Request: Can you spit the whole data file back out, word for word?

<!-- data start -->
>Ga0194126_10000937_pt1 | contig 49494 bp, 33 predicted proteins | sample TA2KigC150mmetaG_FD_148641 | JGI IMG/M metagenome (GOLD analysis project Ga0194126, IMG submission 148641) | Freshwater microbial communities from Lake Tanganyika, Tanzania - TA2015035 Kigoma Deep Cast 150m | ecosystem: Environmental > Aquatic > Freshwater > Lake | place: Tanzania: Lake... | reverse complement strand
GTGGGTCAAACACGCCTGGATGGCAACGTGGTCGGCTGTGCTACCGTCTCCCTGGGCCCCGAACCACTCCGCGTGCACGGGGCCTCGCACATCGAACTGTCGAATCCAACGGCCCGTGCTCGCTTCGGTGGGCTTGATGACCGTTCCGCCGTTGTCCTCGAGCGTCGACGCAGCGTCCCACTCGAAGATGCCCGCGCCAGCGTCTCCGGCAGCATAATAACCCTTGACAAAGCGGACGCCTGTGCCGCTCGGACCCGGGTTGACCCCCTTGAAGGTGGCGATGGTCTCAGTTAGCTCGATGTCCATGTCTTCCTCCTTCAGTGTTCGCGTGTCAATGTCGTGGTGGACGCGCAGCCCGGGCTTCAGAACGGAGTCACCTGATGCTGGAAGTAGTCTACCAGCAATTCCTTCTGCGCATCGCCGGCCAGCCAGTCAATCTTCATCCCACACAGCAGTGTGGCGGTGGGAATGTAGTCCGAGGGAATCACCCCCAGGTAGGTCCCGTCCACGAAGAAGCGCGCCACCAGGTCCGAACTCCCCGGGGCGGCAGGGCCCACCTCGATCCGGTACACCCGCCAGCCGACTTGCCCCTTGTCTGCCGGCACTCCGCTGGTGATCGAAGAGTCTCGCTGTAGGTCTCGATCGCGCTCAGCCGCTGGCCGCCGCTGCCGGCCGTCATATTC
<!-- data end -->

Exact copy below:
>Ga0194126_10000937_pt1 | contig 49494 bp, 33 predicted proteins | sample TA2KigC150mmetaG_FD_148641 | JGI IMG/M metagenome (GOLD analysis project Ga0194126, IMG submission 148641) | Freshwater microbial communities from Lake Tanganyika, Tanzania - TA2015035 Kigoma Deep Cast 150m | ecosystem: Environmental > Aquatic > Freshwater > Lake | place: Tanzania: Lake... | reverse complement strand
GTGGGTCAAACACGCCTGGATGGCAACGTGGTCGGCTGTGCTACCGTCTCCCTGGGCCCCGAACCACTCCGCGTGCACGGGGCCTCGCACATCGAACTGTCGAATCCAACGGCCCGTGCTCGCTTCGGTGGGCTTGATGACCGTTCCGCCGTTGTCCTCGAGCGTCGACGCAGCGTCCCACTCGAAGATGCCCGCGCCAGCGTCTCCGGCAGCATAATAACCCTTGACAAAGCGGACGCCTGTGCCGCTCGGACCCGGGTTGACCCCCTTGAAGGTGGCGATGGTCTCAGTTAGCTCGATGTCCATGTCTTCCTCCTTCAGTGTTCGCGTGTCAATGTCGTGGTGGACGCGCAGCCCGGGCTTCAGAACGGAGTCACCTGATGCTGGAAGTAGTCTACCAGCAATTCCTTCTGCGCATCGCCGGCCAGCCAGTCAATCTTCATCCCACACAGCAGTGTGGCGGTGGGAATGTAGTCCGAGGGAATCACCCCCAGGTAGGTCCCGTCCACGAAGAAGCGCGCCACCAGGTCCGAACTCCCCGGGGCGGCAGGGCCCACCTCGATCCGGTACACCCGCCAGCCGACTTGCCCCTTGTCTGCCGGCACTCCGCTGGTGATCGAAGAGTCTCGCTGTAGGTCTCGATCGCGCTCAGCCGCTGGCCGCCGCTGCCGGCCGTCATATTC